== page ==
Melissa Sterry (E2HUB) – MAA Spring Lectures

Melissa Sterry started her lecture ¨Building A Bionic City: The Place Where Science Fiction Becomes Fact¨ with the question:

What is the city of the future?
A question that, as she says, humanity has been pondering for millennium.

” …Architects, planners and developers generally present the future city as an idyllic setting, comprised pristine buildings and infrastructure, with not so much as a piece of chewing gum stuck to the pavement… ”

Futurists, sci fi authors and filmmakers have envisioned and have presented different versions of future realities and future societies. Robots, Synthetic biology, extreme speeds, huge amounts of energy etc. are the compromising protagonists of these future mega-cities.

To the question : Can we transform cities into intelligent, interactive living organisms? Melissa had to say:

¨Theoretically we can create cities comprised smart materials and buildings networked to their environment, to one another and to both local and global infrastructure…..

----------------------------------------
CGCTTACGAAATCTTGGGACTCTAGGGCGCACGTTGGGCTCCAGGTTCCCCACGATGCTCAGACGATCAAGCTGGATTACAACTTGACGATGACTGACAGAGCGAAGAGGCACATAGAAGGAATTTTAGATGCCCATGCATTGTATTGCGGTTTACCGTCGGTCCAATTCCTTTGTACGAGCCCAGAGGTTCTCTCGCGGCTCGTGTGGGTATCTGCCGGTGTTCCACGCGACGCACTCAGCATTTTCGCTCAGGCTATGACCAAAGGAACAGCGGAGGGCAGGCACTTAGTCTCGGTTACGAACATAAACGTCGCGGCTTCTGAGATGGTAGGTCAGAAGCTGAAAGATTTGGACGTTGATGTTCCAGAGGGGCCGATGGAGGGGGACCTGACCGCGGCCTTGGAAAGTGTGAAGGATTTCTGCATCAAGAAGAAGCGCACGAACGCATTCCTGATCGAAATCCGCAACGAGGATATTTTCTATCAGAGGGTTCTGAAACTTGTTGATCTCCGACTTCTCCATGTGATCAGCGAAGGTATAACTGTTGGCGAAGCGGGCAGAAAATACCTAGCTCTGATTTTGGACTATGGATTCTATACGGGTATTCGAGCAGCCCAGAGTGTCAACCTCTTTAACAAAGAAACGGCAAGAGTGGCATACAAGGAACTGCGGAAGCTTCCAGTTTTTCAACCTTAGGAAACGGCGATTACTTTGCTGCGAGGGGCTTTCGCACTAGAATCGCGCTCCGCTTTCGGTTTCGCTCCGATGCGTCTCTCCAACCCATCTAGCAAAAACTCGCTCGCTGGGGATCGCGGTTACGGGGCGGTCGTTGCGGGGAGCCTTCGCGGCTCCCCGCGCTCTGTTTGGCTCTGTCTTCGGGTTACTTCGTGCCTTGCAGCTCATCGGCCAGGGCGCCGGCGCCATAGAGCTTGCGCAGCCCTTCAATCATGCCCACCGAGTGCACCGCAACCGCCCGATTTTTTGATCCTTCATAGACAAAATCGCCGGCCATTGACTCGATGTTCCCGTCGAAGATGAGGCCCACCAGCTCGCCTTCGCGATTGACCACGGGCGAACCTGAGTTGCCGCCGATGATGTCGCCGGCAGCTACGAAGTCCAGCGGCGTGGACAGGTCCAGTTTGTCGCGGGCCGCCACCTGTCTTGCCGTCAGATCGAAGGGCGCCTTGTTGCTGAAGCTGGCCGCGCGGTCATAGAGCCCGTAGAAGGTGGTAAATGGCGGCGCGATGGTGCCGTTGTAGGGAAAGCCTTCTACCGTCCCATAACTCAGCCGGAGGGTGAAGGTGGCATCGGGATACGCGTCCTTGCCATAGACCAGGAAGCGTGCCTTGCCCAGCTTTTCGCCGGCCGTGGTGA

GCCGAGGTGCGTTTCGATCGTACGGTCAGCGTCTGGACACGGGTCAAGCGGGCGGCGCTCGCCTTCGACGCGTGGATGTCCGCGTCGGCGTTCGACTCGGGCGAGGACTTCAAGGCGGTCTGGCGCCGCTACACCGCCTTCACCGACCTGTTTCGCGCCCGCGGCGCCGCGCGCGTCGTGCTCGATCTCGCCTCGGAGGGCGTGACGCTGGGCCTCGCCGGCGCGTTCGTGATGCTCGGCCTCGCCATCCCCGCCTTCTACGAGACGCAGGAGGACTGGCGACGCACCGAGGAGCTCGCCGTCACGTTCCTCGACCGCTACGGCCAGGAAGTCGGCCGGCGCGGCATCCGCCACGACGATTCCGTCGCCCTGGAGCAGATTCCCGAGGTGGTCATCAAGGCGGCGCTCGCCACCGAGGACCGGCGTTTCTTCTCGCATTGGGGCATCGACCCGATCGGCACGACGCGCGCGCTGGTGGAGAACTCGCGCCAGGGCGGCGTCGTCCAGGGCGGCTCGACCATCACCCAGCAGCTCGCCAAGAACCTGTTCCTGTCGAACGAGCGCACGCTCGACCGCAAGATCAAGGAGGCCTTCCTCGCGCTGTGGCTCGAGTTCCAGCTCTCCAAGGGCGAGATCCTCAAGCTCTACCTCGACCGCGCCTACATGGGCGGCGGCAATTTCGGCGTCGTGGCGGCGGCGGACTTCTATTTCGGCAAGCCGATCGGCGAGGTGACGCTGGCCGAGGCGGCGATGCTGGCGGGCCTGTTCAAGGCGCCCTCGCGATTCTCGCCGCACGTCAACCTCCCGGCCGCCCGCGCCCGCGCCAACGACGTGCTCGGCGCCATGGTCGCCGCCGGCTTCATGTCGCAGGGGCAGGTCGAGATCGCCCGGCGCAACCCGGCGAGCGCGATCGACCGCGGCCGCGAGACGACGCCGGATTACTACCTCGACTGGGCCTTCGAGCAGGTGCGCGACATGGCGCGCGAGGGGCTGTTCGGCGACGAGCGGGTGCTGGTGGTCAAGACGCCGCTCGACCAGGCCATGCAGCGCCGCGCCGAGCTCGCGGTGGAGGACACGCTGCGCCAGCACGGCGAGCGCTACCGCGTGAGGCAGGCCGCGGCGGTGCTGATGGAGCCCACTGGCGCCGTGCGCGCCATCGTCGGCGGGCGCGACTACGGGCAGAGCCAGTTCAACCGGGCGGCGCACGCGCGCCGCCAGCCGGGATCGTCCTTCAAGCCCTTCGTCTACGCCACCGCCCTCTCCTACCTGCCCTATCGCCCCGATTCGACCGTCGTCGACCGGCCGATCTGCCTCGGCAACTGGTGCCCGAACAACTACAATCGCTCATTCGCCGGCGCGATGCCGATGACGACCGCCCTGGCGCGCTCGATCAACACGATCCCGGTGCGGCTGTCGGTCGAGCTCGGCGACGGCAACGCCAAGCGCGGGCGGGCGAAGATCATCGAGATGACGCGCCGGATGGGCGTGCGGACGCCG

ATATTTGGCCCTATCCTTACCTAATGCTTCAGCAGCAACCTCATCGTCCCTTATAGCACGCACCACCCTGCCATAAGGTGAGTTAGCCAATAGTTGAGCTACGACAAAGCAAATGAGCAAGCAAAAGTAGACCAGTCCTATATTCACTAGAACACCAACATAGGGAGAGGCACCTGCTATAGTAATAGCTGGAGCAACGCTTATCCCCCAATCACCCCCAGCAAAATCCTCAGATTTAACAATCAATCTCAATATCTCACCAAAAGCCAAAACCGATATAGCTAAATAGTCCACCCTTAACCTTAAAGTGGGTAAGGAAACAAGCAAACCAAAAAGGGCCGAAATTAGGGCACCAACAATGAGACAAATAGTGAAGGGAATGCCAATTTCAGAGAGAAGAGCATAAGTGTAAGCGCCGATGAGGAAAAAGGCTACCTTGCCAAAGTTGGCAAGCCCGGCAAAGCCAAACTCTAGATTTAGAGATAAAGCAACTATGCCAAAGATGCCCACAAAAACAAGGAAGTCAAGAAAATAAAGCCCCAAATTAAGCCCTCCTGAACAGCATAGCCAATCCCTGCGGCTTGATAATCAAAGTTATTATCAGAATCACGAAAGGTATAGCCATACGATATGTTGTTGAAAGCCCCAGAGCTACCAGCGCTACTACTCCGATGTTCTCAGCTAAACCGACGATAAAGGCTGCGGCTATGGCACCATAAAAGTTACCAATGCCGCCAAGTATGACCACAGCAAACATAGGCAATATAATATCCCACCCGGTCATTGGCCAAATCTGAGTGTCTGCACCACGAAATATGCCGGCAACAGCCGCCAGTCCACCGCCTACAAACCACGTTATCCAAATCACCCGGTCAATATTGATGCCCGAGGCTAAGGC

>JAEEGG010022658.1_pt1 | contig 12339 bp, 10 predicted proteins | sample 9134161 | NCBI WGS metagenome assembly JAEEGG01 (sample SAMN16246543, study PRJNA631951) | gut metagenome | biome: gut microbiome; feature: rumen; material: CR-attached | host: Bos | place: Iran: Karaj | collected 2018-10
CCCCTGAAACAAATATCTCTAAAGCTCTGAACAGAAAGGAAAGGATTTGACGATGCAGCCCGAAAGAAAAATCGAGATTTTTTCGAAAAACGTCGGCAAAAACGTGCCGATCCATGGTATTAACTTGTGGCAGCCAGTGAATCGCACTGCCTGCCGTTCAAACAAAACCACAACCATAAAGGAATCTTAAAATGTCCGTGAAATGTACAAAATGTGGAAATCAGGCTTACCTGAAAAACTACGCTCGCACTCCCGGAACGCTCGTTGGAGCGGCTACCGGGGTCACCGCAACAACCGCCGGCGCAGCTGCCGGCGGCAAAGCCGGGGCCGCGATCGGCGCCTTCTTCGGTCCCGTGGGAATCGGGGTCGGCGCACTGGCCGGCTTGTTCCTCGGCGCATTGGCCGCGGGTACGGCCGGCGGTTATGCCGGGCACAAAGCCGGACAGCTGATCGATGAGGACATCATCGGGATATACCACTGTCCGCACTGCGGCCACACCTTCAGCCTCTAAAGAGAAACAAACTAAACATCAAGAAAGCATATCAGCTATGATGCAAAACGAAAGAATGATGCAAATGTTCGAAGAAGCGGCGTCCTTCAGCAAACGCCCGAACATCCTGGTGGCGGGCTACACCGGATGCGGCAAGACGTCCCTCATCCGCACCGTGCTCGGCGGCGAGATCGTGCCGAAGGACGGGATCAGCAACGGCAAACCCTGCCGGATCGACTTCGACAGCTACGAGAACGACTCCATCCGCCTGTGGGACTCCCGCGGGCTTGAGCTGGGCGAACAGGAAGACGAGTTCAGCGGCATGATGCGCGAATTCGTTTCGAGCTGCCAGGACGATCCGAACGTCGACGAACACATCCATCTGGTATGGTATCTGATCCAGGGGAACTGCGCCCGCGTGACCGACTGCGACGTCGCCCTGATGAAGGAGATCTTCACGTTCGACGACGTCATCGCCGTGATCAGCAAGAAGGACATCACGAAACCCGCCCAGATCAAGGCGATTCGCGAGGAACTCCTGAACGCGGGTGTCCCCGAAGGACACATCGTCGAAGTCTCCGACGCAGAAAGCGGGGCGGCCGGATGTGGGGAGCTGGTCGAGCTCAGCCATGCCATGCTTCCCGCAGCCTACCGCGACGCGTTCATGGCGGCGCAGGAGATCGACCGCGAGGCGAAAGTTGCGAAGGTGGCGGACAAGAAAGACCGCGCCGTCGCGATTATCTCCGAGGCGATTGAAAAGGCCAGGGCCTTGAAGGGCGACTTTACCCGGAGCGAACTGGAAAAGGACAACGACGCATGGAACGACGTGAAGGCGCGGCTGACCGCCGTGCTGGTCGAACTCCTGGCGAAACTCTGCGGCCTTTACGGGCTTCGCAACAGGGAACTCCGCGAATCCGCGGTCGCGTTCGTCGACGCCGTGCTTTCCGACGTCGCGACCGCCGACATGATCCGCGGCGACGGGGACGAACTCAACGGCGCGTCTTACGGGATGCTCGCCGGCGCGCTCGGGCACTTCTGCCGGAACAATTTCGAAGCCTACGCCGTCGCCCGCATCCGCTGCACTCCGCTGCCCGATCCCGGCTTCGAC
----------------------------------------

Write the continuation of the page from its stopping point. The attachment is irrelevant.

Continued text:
….However, combination facts including economics and politics will likely prevent many ‘best of breed’ scenarios – some cities will neither afford such technology, nor perhaps want it – cultural specific responses can be expected.
This is a question humanity has been pondering for millennia.¨

Melissa Sterry is a Design Scientist and Futurist to the built environment, utilities, manufacturing, design, publishing, media and communications industries. Published in over 50 international titles, including sustain’ magazine of which she is an editorial board member, Melissa is Director and Head of Technology at 360 media group Earth 2 Hub Ltd, which aims to re-establish a harmonious relationship between humanity and nature using art, science and digital creativity. A PhD researcher at the Advanced Virtual and Technological Architecture Research group at University of Greenwich, she is developing The Bionic City™: a sustainable smart city it transfers knowledge from Earth’s ecosystems to a blueprint for a metropolis with resilience to extreme meteorological and geological events.

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